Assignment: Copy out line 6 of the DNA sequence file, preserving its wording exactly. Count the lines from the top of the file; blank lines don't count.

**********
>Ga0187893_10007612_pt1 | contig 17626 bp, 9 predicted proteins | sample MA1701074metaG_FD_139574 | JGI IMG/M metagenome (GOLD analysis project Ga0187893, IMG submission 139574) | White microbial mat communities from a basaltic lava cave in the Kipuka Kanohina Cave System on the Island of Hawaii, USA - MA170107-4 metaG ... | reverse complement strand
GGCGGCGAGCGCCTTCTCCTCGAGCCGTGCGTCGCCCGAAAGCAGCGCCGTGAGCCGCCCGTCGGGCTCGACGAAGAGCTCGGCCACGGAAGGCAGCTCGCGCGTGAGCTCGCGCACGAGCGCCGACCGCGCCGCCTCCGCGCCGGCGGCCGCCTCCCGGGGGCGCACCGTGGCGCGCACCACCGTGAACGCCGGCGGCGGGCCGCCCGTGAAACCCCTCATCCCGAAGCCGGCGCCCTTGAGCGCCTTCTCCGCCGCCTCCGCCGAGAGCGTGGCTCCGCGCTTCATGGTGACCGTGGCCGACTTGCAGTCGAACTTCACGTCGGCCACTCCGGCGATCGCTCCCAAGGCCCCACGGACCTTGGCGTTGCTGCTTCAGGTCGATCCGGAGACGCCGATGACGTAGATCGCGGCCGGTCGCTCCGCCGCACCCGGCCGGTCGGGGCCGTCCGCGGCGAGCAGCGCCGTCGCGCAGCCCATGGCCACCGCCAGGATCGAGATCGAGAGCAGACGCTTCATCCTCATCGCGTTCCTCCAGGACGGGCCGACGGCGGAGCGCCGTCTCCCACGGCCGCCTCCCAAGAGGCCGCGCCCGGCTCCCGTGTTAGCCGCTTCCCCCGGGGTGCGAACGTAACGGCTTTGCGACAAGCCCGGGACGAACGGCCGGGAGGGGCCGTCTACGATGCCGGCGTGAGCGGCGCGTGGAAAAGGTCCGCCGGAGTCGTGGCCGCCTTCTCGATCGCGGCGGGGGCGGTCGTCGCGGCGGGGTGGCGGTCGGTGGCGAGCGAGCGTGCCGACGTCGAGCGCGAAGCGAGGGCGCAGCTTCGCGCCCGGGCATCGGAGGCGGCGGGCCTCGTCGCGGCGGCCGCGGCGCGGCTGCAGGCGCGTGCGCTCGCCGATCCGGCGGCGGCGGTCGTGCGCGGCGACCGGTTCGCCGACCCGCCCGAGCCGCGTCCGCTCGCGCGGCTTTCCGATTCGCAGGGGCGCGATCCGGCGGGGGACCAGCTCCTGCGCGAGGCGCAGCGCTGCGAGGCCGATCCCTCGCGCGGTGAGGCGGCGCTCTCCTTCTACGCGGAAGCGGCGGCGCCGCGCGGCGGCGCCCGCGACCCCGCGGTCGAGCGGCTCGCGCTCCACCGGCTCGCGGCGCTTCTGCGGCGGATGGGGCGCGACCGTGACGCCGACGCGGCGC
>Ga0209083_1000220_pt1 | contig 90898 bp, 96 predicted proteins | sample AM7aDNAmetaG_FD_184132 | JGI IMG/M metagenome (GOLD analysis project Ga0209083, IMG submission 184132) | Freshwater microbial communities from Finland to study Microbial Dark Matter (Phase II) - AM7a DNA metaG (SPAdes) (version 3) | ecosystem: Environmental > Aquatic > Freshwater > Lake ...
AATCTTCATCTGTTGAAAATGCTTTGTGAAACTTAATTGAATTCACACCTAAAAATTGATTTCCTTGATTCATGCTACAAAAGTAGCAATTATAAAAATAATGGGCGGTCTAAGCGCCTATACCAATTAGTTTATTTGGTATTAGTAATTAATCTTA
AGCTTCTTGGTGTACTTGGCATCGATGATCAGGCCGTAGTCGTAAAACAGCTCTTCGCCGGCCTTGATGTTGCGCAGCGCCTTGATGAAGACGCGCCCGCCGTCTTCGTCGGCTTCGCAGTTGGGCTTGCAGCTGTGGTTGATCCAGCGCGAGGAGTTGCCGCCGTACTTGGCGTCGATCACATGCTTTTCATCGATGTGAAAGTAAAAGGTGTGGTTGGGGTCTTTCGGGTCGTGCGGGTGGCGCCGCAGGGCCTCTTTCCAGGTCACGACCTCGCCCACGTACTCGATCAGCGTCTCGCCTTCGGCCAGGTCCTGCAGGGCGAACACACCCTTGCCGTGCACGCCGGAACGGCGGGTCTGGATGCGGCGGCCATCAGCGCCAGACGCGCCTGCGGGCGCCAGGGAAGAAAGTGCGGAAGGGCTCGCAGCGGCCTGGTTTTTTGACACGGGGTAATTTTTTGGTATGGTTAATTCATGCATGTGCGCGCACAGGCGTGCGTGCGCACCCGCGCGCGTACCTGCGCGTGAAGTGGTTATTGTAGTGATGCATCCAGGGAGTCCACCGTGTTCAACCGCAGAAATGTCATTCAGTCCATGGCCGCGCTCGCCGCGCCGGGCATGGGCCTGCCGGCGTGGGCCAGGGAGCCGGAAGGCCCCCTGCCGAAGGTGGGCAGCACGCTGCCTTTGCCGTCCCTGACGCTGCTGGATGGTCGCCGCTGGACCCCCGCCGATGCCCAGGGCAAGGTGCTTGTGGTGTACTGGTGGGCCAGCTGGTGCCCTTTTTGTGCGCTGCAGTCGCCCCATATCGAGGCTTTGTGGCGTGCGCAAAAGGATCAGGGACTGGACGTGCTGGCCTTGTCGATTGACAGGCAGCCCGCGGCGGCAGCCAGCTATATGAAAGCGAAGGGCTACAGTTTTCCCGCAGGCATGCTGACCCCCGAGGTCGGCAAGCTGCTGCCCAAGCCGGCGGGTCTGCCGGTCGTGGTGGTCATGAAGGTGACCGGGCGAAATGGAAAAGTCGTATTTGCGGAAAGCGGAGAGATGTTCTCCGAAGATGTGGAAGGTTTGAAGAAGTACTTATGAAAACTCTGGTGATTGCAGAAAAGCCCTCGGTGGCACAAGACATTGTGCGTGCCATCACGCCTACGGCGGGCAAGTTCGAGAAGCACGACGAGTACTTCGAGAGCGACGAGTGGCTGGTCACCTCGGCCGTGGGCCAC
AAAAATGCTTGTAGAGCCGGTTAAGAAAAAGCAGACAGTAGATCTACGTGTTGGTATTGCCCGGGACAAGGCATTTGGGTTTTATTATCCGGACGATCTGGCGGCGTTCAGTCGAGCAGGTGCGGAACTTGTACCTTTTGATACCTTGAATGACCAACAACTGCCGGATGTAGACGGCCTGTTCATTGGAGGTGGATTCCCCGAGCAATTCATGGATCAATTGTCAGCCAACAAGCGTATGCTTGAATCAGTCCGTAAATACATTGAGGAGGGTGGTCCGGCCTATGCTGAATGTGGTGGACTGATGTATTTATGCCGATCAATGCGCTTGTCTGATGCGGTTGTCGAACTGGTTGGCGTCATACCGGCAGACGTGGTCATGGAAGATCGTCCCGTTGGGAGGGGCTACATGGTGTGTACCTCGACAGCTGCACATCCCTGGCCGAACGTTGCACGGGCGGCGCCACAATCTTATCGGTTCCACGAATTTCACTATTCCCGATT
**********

AAAAATGCTTGTAGAGCCGGTTAAGAAAAAGCAGACAGTAGATCTACGTGTTGGTATTGCCCGGGACAAGGCATTTGGGTTTTATTATCCGGACGATCTGGCGGCGTTCAGTCGAGCAGGTGCGGAACTTGTACCTTTTGATACCTTGAATGACCAACAACTGCCGGATGTAGACGGCCTGTTCATTGGAGGTGGATTCCCCGAGCAATTCATGGATCAATTGTCAGCCAACAAGCGTATGCTTGAATCAGTCCGTAAATACATTGAGGAGGGTGGTCCGGCCTATGCTGAATGTGGTGGACTGATGTATTTATGCCGATCAATGCGCTTGTCTGATGCGGTTGTCGAACTGGTTGGCGTCATACCGGCAGACGTGGTCATGGAAGATCGTCCCGTTGGGAGGGGCTACATGGTGTGTACCTCGACAGCTGCACATCCCTGGCCGAACGTTGCACGGGCGGCGCCACAATCTTATCGGTTCCACGAATTTCACTATTCCCGATT